Predictors of Stroke Recovery
To identify factors predicting stroke recovery, we next compared patients exhibiting complete or almost-complete (mRS ≤1) and incomplete (mRS ≥2) recovery 1 year after stroke. Compared with patients exhibiting complete or almost-complete recovery, patients with poor outcome were older (P<0.05) and more frequently exhibited stroke involvement of the left thalamus (P<0.01). Besides, stroke presented more often with an initial loss of consciousness (P<0.05). Patients with incomplete recovery also revealed higher sleep needs immediately after their stroke (P<0.01) and after 1 year (P<0.01). The severity of neurological symptoms, measured by the Scandinavian Stroke Scale, sleep efficiency, and sleep architecture, did not correlate with stroke outcome.
Our article offers a detailed and comprehensive analysis of focal neurological, neuropsychological, and sleep–wake disturbances after paramedian thalamic stroke. Our main findings are (1) long-term recovery after paramedian thalamic stroke is significantly better in right-sided than in bilateral and left-sided infarcts; (2) bilateral and left-sided but not right-sided strokes regularly present with deficits in executive functions and memory, which may persist in the subacute phase and explain the unfavorable outcome; and (3) poststroke hypersomnia improves considerably within months, whereas sleep EEG changes, besides a moderate improvement in sleep spindle activity, may remain unchanged for years.
In this study, patients were consecutively included. As a typical university department of neurology diagnoses between 2 and 5 paramedian thalamic strokes each year, patients in this study were collected over more than a decade. During this time, we systematically investigated neurological, neuropsychological, and sleep–wake deficits wherever possible in a routine clinical setting. We are therefore confident that our data set is representative for this stroke syndrome. In our study, not all patients received all 3 kinds of data analysis (ie, clinical recovery, neuropsychological, and sleep assessments), which was impossible for logistical reasons related to patient care. We compensated this lack of a uniform patient collective by sampling sufficiently high patient numbers in all 3 data subsets providing the statistical power to draw reliable conclusions regarding the previously mentioned hemispheric influences on stroke outcome, neuropsychological deficits, and sleep.
Stroke Recovery Is Better in Right-Sided Than in Bilateral and Left-Sided Infarcts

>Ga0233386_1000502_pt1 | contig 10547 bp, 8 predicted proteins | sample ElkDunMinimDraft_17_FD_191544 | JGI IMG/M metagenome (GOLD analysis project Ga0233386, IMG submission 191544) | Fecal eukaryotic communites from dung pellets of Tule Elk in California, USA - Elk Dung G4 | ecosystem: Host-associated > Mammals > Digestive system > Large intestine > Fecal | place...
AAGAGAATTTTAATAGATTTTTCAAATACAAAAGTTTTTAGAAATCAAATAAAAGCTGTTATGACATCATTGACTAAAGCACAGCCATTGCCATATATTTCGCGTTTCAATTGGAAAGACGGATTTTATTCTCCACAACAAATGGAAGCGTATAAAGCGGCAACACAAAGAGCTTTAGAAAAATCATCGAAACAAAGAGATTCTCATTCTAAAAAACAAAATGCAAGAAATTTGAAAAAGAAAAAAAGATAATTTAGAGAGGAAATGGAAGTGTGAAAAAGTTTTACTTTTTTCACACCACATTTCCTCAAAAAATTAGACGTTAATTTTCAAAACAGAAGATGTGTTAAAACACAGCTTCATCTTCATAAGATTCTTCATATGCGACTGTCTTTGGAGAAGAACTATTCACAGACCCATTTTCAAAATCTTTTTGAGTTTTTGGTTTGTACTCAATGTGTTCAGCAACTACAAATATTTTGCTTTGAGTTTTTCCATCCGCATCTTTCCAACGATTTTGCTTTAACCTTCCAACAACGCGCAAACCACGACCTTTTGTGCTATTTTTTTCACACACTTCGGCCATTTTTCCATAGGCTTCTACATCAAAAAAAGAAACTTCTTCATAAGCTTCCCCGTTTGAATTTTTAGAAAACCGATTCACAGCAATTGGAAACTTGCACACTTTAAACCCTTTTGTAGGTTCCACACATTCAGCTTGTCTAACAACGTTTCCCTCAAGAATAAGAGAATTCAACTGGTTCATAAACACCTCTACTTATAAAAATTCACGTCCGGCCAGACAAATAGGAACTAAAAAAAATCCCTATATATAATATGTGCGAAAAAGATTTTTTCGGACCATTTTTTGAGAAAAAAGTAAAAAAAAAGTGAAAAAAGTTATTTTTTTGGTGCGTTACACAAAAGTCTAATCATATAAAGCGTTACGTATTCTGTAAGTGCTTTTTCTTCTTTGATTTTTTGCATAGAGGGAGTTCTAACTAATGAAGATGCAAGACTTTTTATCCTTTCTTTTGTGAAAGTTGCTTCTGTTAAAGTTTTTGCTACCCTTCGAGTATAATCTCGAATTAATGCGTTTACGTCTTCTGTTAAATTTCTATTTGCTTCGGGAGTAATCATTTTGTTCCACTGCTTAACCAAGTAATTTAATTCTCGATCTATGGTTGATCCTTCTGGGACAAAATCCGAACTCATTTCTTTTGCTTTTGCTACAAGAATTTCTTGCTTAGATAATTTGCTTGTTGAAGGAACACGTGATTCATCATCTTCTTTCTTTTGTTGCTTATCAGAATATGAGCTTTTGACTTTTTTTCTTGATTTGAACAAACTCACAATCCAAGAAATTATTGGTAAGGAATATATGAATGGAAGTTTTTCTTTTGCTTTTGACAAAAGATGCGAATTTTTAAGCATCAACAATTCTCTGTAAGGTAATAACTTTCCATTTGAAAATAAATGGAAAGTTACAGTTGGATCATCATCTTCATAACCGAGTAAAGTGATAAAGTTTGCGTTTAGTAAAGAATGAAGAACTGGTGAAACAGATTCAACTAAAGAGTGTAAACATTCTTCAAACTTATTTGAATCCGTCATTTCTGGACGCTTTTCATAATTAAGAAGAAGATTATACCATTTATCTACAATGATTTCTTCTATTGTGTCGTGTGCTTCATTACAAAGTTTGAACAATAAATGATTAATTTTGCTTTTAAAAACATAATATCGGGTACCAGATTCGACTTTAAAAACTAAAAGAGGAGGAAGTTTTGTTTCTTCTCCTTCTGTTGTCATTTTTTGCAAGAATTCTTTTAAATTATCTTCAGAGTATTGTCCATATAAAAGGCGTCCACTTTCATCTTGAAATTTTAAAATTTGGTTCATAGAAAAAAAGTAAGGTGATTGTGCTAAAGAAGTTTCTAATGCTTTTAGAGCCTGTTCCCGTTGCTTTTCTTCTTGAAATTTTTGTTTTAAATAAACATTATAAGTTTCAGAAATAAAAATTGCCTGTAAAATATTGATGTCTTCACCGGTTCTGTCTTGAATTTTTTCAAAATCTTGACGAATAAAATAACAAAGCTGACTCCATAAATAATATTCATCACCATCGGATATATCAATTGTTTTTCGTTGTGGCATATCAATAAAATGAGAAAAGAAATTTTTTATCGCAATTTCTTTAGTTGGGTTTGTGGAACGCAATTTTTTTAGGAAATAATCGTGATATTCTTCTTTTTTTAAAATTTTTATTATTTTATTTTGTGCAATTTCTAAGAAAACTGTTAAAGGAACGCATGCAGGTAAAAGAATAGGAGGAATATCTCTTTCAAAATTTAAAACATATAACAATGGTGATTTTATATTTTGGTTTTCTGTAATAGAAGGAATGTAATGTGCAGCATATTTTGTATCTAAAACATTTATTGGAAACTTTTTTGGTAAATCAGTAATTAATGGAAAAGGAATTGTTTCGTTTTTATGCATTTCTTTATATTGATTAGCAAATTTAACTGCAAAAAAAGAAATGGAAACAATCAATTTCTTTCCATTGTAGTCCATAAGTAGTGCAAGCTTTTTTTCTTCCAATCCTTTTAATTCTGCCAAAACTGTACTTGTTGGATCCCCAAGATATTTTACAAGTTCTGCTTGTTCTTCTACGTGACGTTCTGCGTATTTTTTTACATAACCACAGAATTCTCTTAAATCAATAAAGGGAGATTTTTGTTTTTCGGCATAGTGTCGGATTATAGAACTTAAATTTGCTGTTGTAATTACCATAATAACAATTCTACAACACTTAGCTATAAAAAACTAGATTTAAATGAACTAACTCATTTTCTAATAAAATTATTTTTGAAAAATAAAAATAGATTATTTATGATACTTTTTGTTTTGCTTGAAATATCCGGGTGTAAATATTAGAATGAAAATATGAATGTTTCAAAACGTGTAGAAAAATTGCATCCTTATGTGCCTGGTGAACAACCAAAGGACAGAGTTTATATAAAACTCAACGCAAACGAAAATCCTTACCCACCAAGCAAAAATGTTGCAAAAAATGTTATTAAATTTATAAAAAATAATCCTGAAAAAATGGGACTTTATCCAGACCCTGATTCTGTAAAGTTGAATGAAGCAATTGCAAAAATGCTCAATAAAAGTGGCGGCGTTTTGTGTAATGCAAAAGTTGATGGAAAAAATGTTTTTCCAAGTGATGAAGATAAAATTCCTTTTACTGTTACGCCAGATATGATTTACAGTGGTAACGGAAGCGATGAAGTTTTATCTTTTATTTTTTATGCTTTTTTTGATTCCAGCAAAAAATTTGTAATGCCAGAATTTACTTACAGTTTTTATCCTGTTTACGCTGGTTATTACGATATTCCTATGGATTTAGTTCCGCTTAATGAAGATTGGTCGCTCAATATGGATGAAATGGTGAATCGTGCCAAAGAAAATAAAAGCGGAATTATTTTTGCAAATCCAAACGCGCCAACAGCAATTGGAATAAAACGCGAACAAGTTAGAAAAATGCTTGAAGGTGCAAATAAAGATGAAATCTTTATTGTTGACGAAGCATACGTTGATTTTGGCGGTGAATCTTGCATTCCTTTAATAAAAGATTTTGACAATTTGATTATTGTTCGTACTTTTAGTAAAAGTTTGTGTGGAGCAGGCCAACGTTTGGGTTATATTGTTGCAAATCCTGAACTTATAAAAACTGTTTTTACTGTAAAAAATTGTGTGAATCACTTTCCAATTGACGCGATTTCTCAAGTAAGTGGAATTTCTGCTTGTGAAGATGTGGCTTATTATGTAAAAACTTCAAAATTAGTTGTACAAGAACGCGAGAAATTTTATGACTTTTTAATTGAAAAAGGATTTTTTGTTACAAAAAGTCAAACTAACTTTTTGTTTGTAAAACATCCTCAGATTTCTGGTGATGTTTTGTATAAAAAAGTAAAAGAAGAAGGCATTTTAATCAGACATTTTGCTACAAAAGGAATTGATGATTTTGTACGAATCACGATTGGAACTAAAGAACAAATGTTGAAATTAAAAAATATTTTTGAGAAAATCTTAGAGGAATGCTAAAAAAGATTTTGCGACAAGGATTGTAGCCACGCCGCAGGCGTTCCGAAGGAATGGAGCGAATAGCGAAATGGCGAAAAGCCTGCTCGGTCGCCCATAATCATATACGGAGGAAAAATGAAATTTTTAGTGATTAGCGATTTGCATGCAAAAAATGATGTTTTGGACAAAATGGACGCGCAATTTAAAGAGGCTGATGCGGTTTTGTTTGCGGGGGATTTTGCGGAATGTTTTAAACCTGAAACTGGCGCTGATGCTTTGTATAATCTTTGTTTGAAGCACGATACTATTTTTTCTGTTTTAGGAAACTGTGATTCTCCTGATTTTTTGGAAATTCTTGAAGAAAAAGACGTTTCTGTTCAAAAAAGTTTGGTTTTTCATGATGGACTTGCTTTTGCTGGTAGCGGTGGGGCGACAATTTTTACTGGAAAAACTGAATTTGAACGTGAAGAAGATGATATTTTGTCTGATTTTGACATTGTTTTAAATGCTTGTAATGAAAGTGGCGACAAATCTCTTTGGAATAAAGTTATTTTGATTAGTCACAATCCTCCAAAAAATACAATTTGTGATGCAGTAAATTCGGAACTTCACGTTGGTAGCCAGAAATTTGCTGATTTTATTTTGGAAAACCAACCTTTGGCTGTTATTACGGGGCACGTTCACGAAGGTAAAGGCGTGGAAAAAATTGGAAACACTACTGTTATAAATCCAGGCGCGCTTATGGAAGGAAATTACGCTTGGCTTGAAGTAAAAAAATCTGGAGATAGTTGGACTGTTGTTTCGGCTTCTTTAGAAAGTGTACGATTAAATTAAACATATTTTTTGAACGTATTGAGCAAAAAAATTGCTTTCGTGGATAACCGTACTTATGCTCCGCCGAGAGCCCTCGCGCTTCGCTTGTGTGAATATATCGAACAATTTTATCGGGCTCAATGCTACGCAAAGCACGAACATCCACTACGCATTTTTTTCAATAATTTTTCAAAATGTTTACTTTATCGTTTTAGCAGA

Our finding that stroke recovery, assessed by the mRS, depends on the lesion side is new. In fact, detrimental outcomes have previously been reported mainly after bilateral paramedian thalamic lesions.9,13,15,27 The unfavorable outcome in bilateral and left-sided strokes in our study was clearly not attributed to persistent focal neurological abnormalities. In fact, only 12 of 31 patients exhibited focal neurological signs after 1 year, and abnormalities in these patients were often mild and no more recognized by the patients. These observations challenge previous reports, in which persistent neurological deficits have been emphasized.28,29
Cognitive Deficits Are More Prominent After Bilateral and Left-Sided Infarcts
The poor outcome in patients with left-sided paramedian thalamic lesions was well explained by impairments of frontal lobe-related functions such as fluency and error control as well as of learning, memory, and language, which were more severe in patients with bilateral and left-sided lesions in whom they also recovered incompletely. Previous studies, mostly in small series, have emphasized severe memory deficits after bilateral infarcts.9,13,15,27 A few case reports have also described persistent verbal and visual amnesia after left-sided lesions.30–32
Cognitive changes in patients involving the left-sided thalamus may anatomically be explained by lesions of the hippocampal memory loop (also known as Papez circuit), which connects the hippocampus with the mammillary bodies and anterior thalamus.33 Brain lesions involving the hippocampal loop induce a failure of information storage, ie, amnesia.34,35 The observation that fluency and error control, learning, and memory were most severely affected after infarcts involving the left thalamus is in line with a laterality of the hippocampal loop for these functions.
Attention and Behavioral Deficits Are Most Prominent After Bilateral Infarcts